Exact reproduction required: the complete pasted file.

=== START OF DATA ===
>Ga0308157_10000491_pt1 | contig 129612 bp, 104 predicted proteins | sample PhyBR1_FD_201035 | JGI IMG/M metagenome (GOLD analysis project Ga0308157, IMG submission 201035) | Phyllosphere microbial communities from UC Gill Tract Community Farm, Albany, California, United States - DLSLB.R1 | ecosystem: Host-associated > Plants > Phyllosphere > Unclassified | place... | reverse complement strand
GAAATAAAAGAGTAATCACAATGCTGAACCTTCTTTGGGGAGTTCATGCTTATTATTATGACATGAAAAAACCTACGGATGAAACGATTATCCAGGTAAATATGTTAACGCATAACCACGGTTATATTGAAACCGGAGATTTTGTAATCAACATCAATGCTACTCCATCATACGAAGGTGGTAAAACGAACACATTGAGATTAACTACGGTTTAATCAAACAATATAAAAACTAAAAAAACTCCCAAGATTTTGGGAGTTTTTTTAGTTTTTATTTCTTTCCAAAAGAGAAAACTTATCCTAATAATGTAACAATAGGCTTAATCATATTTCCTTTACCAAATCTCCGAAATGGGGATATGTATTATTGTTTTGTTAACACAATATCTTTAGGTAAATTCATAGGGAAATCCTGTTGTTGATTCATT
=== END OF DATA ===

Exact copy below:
>Ga0308157_10000491_pt1 | contig 129612 bp, 104 predicted proteins | sample PhyBR1_FD_201035 | JGI IMG/M metagenome (GOLD analysis project Ga0308157, IMG submission 201035) | Phyllosphere microbial communities from UC Gill Tract Community Farm, Albany, California, United States - DLSLB.R1 | ecosystem: Host-associated > Plants > Phyllosphere > Unclassified | place... | reverse complement strand
GAAATAAAAGAGTAATCACAATGCTGAACCTTCTTTGGGGAGTTCATGCTTATTATTATGACATGAAAAAACCTACGGATGAAACGATTATCCAGGTAAATATGTTAACGCATAACCACGGTTATATTGAAACCGGAGATTTTGTAATCAACATCAATGCTACTCCATCATACGAAGGTGGTAAAACGAACACATTGAGATTAACTACGGTTTAATCAAACAATATAAAAACTAAAAAAACTCCCAAGATTTTGGGAGTTTTTTTAGTTTTTATTTCTTTCCAAAAGAGAAAACTTATCCTAATAATGTAACAATAGGCTTAATCATATTTCCTTTACCAAATCTCCGAAATGGGGATATGTATTATTGTTTTGTTAACACAATATCTTTAGGTAAATTCATAGGGAAATCCTGTTGTTGATTCATT